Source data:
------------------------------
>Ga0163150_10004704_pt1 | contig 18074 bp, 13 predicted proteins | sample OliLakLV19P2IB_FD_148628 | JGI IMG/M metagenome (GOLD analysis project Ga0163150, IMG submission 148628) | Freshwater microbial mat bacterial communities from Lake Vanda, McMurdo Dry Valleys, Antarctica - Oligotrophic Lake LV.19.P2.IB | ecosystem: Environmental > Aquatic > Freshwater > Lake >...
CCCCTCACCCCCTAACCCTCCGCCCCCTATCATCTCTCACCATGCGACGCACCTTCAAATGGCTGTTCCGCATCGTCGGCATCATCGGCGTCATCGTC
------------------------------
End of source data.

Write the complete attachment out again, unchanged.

>Ga0163150_10004704_pt1 | contig 18074 bp, 13 predicted proteins | sample OliLakLV19P2IB_FD_148628 | JGI IMG/M metagenome (GOLD analysis project Ga0163150, IMG submission 148628) | Freshwater microbial mat bacterial communities from Lake Vanda, McMurdo Dry Valleys, Antarctica - Oligotrophic Lake LV.19.P2.IB | ecosystem: Environmental > Aquatic > Freshwater > Lake >...
CCCCTCACCCCCTAACCCTCCGCCCCCTATCATCTCTCACCATGCGACGCACCTTCAAATGGCTGTTCCGCATCGTCGGCATCATCGGCGTCATCGTC